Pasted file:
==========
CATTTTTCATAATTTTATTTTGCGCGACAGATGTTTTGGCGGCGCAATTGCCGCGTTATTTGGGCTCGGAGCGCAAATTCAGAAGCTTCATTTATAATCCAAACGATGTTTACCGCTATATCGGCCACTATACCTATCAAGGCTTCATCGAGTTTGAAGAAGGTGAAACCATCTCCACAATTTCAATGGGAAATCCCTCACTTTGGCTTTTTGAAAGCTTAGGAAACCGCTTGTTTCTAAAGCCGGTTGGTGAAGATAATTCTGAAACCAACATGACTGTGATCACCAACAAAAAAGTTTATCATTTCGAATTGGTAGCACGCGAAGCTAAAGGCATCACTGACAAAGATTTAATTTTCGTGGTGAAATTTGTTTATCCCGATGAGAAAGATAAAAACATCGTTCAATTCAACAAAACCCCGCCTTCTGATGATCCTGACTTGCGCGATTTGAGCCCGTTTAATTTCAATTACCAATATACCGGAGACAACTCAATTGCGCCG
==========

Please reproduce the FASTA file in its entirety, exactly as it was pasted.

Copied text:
CATTTTTCATAATTTTATTTTGCGCGACAGATGTTTTGGCGGCGCAATTGCCGCGTTATTTGGGCTCGGAGCGCAAATTCAGAAGCTTCATTTATAATCCAAACGATGTTTACCGCTATATCGGCCACTATACCTATCAAGGCTTCATCGAGTTTGAAGAAGGTGAAACCATCTCCACAATTTCAATGGGAAATCCCTCACTTTGGCTTTTTGAAAGCTTAGGAAACCGCTTGTTTCTAAAGCCGGTTGGTGAAGATAATTCTGAAACCAACATGACTGTGATCACCAACAAAAAAGTTTATCATTTCGAATTGGTAGCACGCGAAGCTAAAGGCATCACTGACAAAGATTTAATTTTCGTGGTGAAATTTGTTTATCCCGATGAGAAAGATAAAAACATCGTTCAATTCAACAAAACCCCGCCTTCTGATGATCCTGACTTGCGCGATTTGAGCCCGTTTAATTTCAATTACCAATATACCGGAGACAACTCAATTGCGCCG